charge from the court explanatory of their duties, they retire to their room. The fore. man presides, and it is usual to appoint one of the members as secretary, to keep a record for their own exclusive use. Bills of indictment against offenders are then laid before them by the state's attorney, and on the backs of the same are written the names of the witnesses by whose testimony they are supported. The witnesses are examined under oath, and if their testimony is deemed sufficient in any case to establish a fair probability of guilt, the foreman writes on the back of the indictment, “ A true bill,” signs his name and affixes the date. If the evidence is not sufficient, he writes on the back of the indictment the words “Not a true bill,” or other words meaning the same thing. To find a true bill 12 of the jury must concur. Witnesses misbehaving them. selves must be reported to the court, which may commit them for contempt if the offense is sufficiently grave. The jury must attend until discharged by the court.
GRAND LAKE, sometimes called Schoodic lake, in Maine, on the border of New Brunswick, the greater part in Washington co. Its waters pass into St. Croix river.
GRAND MANAN, or MENAN, an island in the Atlantic off the Maine coast, belong. ing to New Brunswick and embraced in Charlotte co.; pop. abt. 3000. It is about 20 by 5 m., with abundance of timber, and excellent facilities for ship building. Fishing is one of the leading occupations of the inhabitants.
GRAND MASTER (Lat. magnus magister; Ger. Hochmeister), the title of the head of the military orders, the hospitallers, the templars, and the Teutonic knights; see these articles. The title originally borne by the superior of the hospitallers was simply “master” (magister); but in 1268 Hugh de Reval took that by which they are since known-grand master, magnus magister. In the Teutonic order, the title “master," with different modifications, was applied to the several superiors of the order in the various countries. Thus, the superior of Germany was styled teutsch-meister, “German master.” The superior of Livonia was called heer-meister, “military master.” In all these orders the office of grand master was held for life. The name was also used in the Dominican order.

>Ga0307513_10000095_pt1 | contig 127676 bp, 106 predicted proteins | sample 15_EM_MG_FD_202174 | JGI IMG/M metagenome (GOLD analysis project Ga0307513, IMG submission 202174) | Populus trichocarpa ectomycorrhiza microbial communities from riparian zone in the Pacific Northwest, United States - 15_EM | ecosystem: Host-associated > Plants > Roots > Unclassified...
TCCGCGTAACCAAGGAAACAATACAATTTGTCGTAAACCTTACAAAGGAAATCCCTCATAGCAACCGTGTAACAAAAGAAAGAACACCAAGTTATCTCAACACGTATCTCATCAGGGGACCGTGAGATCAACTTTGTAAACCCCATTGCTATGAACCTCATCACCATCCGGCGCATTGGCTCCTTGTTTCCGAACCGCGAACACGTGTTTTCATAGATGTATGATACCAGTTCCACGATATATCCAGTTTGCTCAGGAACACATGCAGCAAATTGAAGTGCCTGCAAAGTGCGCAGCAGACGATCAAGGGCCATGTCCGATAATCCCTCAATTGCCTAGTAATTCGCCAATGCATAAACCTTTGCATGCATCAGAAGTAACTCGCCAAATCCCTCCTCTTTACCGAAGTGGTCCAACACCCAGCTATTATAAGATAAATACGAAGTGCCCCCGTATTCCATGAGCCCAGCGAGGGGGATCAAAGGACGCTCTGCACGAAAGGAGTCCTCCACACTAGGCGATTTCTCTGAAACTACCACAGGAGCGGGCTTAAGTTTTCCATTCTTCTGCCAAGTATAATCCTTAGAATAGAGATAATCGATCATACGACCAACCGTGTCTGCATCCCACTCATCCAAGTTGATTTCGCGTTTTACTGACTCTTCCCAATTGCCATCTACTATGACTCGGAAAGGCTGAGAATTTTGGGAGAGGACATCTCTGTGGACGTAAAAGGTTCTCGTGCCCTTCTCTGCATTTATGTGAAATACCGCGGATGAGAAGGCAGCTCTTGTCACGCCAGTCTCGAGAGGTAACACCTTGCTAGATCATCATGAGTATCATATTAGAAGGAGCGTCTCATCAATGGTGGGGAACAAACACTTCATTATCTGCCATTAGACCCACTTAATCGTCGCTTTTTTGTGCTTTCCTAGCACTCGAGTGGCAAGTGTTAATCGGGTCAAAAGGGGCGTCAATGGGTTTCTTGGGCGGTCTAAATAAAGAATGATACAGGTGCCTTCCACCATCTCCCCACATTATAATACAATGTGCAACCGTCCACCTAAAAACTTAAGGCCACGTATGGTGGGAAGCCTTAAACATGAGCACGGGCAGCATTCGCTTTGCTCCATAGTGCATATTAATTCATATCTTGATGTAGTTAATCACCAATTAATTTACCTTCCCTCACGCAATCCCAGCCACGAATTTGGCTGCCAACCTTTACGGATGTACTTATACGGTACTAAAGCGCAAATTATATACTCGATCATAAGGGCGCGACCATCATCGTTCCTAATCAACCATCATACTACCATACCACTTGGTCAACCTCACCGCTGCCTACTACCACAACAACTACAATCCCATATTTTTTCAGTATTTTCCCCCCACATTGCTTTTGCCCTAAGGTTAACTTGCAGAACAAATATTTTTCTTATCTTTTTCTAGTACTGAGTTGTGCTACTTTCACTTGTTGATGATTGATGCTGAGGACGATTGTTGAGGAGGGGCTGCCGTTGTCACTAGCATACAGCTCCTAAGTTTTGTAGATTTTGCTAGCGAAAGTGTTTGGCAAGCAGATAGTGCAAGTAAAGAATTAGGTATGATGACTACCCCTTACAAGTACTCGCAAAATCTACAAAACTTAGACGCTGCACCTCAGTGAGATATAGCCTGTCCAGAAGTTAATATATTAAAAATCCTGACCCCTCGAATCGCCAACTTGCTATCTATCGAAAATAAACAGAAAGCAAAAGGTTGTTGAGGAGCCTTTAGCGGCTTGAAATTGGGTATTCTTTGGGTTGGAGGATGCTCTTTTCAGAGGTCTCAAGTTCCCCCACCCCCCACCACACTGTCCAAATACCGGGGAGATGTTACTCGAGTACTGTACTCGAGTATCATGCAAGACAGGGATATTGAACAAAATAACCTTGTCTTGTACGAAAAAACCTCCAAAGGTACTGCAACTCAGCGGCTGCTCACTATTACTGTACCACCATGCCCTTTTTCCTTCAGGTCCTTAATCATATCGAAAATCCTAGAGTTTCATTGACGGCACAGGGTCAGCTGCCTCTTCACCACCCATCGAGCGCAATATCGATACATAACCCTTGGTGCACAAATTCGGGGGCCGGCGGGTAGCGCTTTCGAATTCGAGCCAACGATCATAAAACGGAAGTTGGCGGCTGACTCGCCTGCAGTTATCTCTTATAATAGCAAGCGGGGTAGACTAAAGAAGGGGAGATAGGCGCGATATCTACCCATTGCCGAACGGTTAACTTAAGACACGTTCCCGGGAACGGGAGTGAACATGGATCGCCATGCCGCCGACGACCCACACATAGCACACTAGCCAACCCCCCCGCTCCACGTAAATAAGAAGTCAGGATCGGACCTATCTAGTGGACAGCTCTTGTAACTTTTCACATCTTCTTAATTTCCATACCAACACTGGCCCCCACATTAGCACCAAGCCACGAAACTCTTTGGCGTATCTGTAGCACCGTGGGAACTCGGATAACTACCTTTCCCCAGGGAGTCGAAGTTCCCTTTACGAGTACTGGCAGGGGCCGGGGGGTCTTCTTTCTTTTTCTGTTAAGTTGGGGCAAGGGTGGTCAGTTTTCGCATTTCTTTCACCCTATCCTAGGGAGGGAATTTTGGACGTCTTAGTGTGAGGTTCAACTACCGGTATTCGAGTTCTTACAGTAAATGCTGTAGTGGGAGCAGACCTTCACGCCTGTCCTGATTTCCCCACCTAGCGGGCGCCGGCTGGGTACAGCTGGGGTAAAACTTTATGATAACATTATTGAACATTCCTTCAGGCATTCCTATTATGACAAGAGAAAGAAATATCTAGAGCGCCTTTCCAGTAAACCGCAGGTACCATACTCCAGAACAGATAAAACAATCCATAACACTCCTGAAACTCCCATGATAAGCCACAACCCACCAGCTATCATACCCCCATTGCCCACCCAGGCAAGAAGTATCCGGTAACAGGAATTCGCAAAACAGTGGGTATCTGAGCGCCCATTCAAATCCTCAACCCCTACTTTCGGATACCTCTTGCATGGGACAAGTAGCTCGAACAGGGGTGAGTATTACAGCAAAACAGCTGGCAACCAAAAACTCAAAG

GRAND MONADNOCK, a mountain in Cheshire co., N. H., rising 3186 feet. It is an tsolated peak, and a conspicuous landmark, offering from the top a wide and pia turesque view.
GRANDMONTAINS, or ORDER OF GRAMMONT, a religious order, founded toward the close of the eleventh century by St. Stephen of Thiers, who, after receiving his education in Italy, returned to France and became a rigorous and solitary ascetic. He remained for a long time in a lonely retreat in the glen of Muret, a short distance east of Limoges, but as the fame of his piety spread, his retreat attracted many visitors, and finally a community was formed whose mode of life was characterized by the most severe rules of fasting, silence, and the mortification of the flesh. Before the rule of the order had been reduced to writing, it was obliged to change its abode to Grammont or Grandmont, several miles further to the east, and from this locality it took its name. The severity of the discipline was relaxed by Innocent IV. and Clement V. in the thirteenth and fourteenth centuries. There was a brief period during which the order flourished, but it did not win for itself a permanent and strong position, and during the Revolution it was broken up. The founder, Stephen of Thiers was canonized by Clement III. in 1189. The rule of the order was first printed in the seventeenth century. Its annals were published at Troyes in 1662.
GRAND OLD VAN, a popular name for the Right Hon. William E. Gladstone (q.v.).